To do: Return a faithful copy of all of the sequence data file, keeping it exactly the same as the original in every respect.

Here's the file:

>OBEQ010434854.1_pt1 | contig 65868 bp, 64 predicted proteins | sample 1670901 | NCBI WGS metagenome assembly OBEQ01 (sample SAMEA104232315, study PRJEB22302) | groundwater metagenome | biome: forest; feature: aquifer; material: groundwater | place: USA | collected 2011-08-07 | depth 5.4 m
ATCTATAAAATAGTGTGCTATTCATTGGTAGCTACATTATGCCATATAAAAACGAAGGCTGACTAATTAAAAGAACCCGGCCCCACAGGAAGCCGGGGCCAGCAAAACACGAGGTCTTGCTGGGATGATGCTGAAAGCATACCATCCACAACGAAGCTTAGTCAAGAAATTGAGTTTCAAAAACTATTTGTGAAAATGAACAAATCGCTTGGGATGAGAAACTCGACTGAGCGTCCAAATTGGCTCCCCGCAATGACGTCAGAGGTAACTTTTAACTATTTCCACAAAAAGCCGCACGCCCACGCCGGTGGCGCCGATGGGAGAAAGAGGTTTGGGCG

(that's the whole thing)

>OBEQ010434854.1_pt1 | contig 65868 bp, 64 predicted proteins | sample 1670901 | NCBI WGS metagenome assembly OBEQ01 (sample SAMEA104232315, study PRJEB22302) | groundwater metagenome | biome: forest; feature: aquifer; material: groundwater | place: USA | collected 2011-08-07 | depth 5.4 m
ATCTATAAAATAGTGTGCTATTCATTGGTAGCTACATTATGCCATATAAAAACGAAGGCTGACTAATTAAAAGAACCCGGCCCCACAGGAAGCCGGGGCCAGCAAAACACGAGGTCTTGCTGGGATGATGCTGAAAGCATACCATCCACAACGAAGCTTAGTCAAGAAATTGAGTTTCAAAAACTATTTGTGAAAATGAACAAATCGCTTGGGATGAGAAACTCGACTGAGCGTCCAAATTGGCTCCCCGCAATGACGTCAGAGGTAACTTTTAACTATTTCCACAAAAAGCCGCACGCCCACGCCGGTGGCGCCGATGGGAGAAAGAGGTTTGGGCG